Setting Godly Goals for the New Year

How many of you make New Year’s resolutions? The gyms will be full this week! What about spiritual resolutions for the New Year?

Not everyone likes the idea of setting spiritual resolutions. It sounds like legalism to some people. Goals must be the opposite of grace – grace is free-flowing, no restrictions, no motives that are controlled by anything that looks like law! Not true!

Do you know someone who has no goals in life? What does their life look like?
Although industrious people like us often look down on people who lack goals and purpose, we can often look just like that in the spiritual realm! Spiritual sluggards with no goals, no drive, no purpose, but really spiritual!

Often resolutions, or, determined goals, simply reflect of a person’s attempt at self-discipline, which according to the Bible is a good thing!

The most famous resolutions belong to Jonathan Edwards

The idea of resolutions should be seen in terms of setting goals, with a determined commitment to keep them and achieve them.

A resolution is a goal that you are resolved to attain. It is a determination to act in a resolved manner to accomplish a goal.

2 Chronicles 19:11, Jehoshaphat charges the Levites, setting out their agenda and says, “Act resolutely and the Lord will be with the upright.”

Here are a couple biblical goal-setters

For Ezra had set his heart to study the Law of the LORD, and to do it and to teach his statutes and rules in Israel. Ezra 7:10

Not that I have already obtained, or am already made perfect: but I press on, if so be that I may apprehend that for which also I was apprehended by Christ Jesus. 13 Brethren, I count not myself yet to have apprehended: but one thing I do, forgetting the things which are behind, and stretching forward to the things which are before, 14 I press on toward the goal unto the prize of the high calling of God in Christ Jesus. Phil. 3:12-14

“Goals are the causes and aspirations that direct our choices. We use our energy and skill to pursue them. . . The structure our lives” (Dan Doriani).

There are spiritual sluggards who have no spiritual goals; there are self-centered people who only have self-serving goals; and there are God-centered persons who have or want godly goals to direct their life. Which one are you?

The Root of all Godly Goals: a Relationship with Jesus Christ
This is not “Nike Christianity.” Goals need to grow out of our relationship with Christ, empowered by our relationship with Christ, through the Holy Spirit. If we know Christ we want to live lives to the glory of God. If we know Christ we want to live lives under His Lordship. Godly goals grow out that relationship and those desires.

The Purpose of Godly Goals: Growing in our Relationship with Jesus Christ, for His glory, our good and the good of others
Godly goals simply seek to magnify the glory of God in our lives, increase our obedience to Christ’s Lordship, enhance and deepen our relationship with Christ, and do good to those around us.

Guidelines in Setting Godly Goals
1. Avoid the “eyes are bigger than my stomach” syndrome:

“I am not going to sin this year!”
“I will read my Bible through 7 times.”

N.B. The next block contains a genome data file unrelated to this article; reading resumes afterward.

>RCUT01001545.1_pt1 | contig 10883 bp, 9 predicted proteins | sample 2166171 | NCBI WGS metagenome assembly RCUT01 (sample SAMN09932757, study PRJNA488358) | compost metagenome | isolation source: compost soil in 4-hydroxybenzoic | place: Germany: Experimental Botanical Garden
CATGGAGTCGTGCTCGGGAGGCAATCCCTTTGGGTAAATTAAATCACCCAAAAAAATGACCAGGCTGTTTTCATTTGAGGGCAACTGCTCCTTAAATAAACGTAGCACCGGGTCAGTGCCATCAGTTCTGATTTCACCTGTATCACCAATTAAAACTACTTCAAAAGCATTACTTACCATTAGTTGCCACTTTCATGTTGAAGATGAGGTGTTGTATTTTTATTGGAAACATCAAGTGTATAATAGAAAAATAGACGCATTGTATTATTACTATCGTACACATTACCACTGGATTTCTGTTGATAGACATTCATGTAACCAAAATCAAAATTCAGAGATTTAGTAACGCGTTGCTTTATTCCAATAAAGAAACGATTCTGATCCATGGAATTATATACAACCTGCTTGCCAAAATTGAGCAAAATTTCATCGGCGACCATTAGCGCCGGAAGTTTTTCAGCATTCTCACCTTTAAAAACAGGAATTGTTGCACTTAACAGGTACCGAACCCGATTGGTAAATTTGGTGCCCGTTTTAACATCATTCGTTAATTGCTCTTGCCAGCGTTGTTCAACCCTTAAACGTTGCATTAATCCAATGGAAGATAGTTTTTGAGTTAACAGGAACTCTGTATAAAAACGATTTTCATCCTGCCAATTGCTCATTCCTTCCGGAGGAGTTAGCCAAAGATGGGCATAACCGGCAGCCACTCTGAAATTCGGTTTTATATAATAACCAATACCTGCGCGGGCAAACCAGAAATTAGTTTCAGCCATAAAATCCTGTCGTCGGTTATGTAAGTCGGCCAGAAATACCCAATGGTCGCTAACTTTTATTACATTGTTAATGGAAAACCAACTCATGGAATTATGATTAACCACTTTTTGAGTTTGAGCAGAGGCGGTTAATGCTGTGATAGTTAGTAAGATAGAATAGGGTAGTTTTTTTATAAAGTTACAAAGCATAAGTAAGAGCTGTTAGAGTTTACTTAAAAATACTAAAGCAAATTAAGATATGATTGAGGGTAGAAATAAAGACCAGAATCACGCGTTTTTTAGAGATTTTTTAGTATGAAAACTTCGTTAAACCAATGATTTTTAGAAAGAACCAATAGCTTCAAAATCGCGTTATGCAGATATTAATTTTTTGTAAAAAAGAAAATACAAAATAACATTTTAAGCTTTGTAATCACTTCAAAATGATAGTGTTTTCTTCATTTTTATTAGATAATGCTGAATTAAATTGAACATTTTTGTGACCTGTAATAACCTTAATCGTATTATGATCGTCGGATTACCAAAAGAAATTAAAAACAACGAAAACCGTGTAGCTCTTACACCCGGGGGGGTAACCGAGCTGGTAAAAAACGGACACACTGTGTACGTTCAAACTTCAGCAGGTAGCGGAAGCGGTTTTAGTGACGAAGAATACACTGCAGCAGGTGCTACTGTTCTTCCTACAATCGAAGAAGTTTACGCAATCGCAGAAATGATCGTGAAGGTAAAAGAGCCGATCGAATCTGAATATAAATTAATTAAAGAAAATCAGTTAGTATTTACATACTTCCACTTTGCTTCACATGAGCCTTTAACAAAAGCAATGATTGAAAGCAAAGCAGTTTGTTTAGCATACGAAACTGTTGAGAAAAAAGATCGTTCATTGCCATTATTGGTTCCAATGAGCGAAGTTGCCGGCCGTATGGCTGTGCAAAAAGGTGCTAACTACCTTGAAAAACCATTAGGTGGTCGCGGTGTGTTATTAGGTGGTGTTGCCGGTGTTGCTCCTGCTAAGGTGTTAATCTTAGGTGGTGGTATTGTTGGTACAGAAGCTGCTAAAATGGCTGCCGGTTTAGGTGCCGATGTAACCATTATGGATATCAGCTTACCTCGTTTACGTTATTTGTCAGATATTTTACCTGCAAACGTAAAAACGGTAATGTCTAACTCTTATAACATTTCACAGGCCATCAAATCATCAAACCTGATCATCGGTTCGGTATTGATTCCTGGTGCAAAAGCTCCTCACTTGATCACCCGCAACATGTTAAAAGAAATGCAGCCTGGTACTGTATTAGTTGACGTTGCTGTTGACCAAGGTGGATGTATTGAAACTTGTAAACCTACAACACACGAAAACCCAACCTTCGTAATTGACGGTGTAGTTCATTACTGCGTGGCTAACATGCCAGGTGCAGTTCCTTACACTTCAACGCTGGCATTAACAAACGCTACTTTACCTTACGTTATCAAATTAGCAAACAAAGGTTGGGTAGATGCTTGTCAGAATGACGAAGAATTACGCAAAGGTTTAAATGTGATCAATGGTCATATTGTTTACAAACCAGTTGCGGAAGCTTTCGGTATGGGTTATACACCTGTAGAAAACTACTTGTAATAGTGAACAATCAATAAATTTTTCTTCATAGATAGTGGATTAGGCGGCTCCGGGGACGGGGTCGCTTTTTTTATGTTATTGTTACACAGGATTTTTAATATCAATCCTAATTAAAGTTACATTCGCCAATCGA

“I will pray for 3 hours a day like Luther.”
Goals need to be realistic!

2. Understand the way that grace and discipline work together
Grace is our teacher and our empowerer – Titus 2:11-12
Discipline is grace in action (1 Tim. 4:7)(see Jerry Bridges, The Discipline of Grace for an excellent exposition of this truth).

3. Keep the purpose of the goals in the forefront of your mind
I want to grow in my relationship with Christ.

4. Maintain a warfare mentality in the goals
(Eph. 6:10-13) If setting godly goals, or making godly resolutions are designed for a more obedient walk, then know that the devil will oppose them.

5. Develop accountability with another believer
Make your goals known to a trusted believing friend, who will ask!

Some Worthy Areas of Goal-Setting
1. Personal Devotional Life
a. Bible reading (we always make available a number of different reading plans)
b. Prayer

2. Other disciplines: Memorization, meditation, fasting,

3. Family Devotions

4. Reading
Mark Twain, “The man who does not read good books has no advantage over the man who cannot them.”
a. How do I choose what to read?
Honestly evaluate where you are in your own understanding and maturity level. (Rom. 12:3) Choose some books that will stretch you, that are a little beyond you.
Read both old and new. Set time limits that are reasonable

b. Read a book/books that deal with the inner-life
John Owen, Communion with God; Sin and Temptation; Ryle, Holiness; Piper, Desiring God, Pleasures of God, Future Grace; Packer, Knowing God

c. Read biographies (see Feelings and Faith, pages 213-214 for a biography bibliography).

d. Read doctrine/theology – There is no shortage of books available in the book room!

5. Churchmanship
a. Giving: Can I increase my giving this year?
b. Serving: Is there an area of service I can be involved in?
c. Friendships, accountability: Are there relationships that need to be developed?
d. The Lord’s Day and other church services: Am I faithful in attending and participating in the services of the church and utilizing the means of grace? Where can I improve? Wednesday? Lord’s Day afternoons?

6. Holiness
a. What sins need to mortified in 2011 that have the upper hand in my life?

b. What graces and fruits of the Spirit need to be cultivated that I am weak in?

7. Evangelism
a. Identify specific people
b. Be involved in some form of outreach

Making resolutions or setting godly goals for the New Year can be a great motivator for beginning new habits and growing in your faith.

But remember, the power comes not in the resolution or in the goal, but in the doing. The power comes when we hunger enough and are committed enough to follow through in becoming more disciplined for the purpose of godliness.